My new co-authored book ‘Competency-Based Education in Aviation’ was published January 2016 and is available now on Amazon and on the publisher’s website. Competency-based education is having an impact on the training of a wide variety of aviation professionals. For maintenance engineers, cabin crew, pilots, and air traffic control, a focus on ‘competence’ as a training standard is redefining our education system. Historically, the training of aviation professionals would use ‘hours’ as a way to measure progress. Within a competency-based approach, training is complete when a learner demonstrates competent performance. This can result in much shorter and more efficient training programs, yet it also leads to a variety of training challenges.
Competency-Based Education in Aviation: Exploring Alternate Training Pathways, co-authored by Suzanne Kearns, Tim Mavin, and Steven Hodge, explores these issues. A key element in the book is exploring the development of competency-based methods for a variety of aviation professions.
How do you see Competency-based training evolving in the near future?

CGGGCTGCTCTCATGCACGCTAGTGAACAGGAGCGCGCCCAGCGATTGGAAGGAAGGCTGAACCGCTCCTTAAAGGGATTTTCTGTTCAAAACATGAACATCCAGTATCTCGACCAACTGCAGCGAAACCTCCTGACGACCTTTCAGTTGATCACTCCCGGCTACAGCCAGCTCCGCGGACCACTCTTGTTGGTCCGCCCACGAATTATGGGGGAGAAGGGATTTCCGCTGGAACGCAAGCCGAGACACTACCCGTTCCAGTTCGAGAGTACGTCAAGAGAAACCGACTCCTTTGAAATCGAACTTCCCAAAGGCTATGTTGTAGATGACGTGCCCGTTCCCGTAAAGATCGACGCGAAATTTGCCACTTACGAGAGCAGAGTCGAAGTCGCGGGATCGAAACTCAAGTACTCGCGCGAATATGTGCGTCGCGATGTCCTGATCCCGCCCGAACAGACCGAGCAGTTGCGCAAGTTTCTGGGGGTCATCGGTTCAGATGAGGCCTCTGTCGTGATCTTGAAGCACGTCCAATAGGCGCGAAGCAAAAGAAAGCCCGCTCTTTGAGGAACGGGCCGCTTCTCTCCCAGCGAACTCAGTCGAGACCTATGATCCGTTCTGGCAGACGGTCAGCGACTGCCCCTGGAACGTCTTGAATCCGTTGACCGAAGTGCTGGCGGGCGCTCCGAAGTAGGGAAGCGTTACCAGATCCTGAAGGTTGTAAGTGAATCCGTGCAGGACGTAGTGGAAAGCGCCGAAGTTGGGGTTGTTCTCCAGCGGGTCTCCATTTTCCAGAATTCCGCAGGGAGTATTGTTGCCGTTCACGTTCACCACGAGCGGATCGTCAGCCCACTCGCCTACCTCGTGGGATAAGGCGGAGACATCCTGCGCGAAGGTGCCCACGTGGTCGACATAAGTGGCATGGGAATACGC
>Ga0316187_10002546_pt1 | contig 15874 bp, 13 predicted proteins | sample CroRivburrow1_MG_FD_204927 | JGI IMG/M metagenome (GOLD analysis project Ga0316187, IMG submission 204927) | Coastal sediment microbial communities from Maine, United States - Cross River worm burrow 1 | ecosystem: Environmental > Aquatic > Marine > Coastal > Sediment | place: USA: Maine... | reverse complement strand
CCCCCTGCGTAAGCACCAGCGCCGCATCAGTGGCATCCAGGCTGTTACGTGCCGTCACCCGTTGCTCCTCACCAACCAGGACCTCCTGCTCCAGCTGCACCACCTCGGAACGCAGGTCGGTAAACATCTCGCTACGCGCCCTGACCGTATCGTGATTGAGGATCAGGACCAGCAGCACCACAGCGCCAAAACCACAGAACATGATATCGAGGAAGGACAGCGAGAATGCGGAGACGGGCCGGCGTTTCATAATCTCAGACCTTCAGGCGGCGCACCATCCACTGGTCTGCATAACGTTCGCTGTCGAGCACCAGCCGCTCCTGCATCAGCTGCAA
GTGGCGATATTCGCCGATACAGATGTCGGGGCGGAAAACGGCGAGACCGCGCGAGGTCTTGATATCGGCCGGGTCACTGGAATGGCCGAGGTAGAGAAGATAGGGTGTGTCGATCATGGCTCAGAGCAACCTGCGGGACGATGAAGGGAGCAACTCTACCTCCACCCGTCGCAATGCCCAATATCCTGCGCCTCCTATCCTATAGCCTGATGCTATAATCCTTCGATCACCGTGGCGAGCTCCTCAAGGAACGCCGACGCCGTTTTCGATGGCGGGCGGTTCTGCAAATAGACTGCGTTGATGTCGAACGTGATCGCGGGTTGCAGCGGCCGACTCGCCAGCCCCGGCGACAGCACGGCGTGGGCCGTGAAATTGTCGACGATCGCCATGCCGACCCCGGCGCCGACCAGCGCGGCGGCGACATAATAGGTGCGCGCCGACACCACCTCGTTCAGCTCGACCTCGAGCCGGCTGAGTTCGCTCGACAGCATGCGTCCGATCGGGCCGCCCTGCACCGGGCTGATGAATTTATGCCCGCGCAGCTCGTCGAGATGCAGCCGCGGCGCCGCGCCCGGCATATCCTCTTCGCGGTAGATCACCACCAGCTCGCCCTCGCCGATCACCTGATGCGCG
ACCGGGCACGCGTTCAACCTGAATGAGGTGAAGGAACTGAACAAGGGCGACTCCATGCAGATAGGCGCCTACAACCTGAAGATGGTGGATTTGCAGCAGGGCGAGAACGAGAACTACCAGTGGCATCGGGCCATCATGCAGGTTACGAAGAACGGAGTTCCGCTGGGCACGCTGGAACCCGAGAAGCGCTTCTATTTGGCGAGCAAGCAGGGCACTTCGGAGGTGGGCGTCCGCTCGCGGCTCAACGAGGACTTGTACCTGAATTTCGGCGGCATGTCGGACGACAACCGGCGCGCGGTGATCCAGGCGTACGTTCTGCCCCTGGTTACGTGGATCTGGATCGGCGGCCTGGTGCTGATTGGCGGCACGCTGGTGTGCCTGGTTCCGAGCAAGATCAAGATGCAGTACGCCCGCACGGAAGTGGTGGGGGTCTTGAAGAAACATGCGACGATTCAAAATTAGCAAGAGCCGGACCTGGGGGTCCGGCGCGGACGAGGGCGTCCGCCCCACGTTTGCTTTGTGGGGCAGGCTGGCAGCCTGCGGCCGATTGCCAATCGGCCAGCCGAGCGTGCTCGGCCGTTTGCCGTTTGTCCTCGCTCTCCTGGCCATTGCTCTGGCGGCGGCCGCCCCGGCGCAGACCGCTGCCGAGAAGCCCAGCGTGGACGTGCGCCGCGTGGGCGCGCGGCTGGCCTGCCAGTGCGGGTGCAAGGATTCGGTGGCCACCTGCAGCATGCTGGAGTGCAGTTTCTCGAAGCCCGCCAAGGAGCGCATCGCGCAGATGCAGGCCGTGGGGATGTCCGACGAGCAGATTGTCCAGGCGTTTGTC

Currently, opinions seem to be split on competency-based training. Some people advocate for it relentlessly, to an almost evangelistic level, while others reject it completely preferring to stick to traditional methods. As we move into the future and our understanding of this approach to training evolves, I hope that the industry will come to understand that it presents strengths and weaknesses. It is neither perfect, nor impossible. With most things, the truth lies somewhere in the middle. Competency-based approaches have the potential to improve the efficiency of our training system, incorporate more scenario-based activities, improve real-world relevance of training, and incorporate customisation into learning (which is motivating to learners). However, there are challenges as it is complicated to assess competence, it requires a sophisticated regulator to oversee, it is possible how we define ‘competence’ is not completely representative of real-world competence (a gap exists) which creates over-simplification. Hopefully, as we move into the future, we can learn to strategically capitalise upon the benefits of this approach and incorporate them within our existing training programs.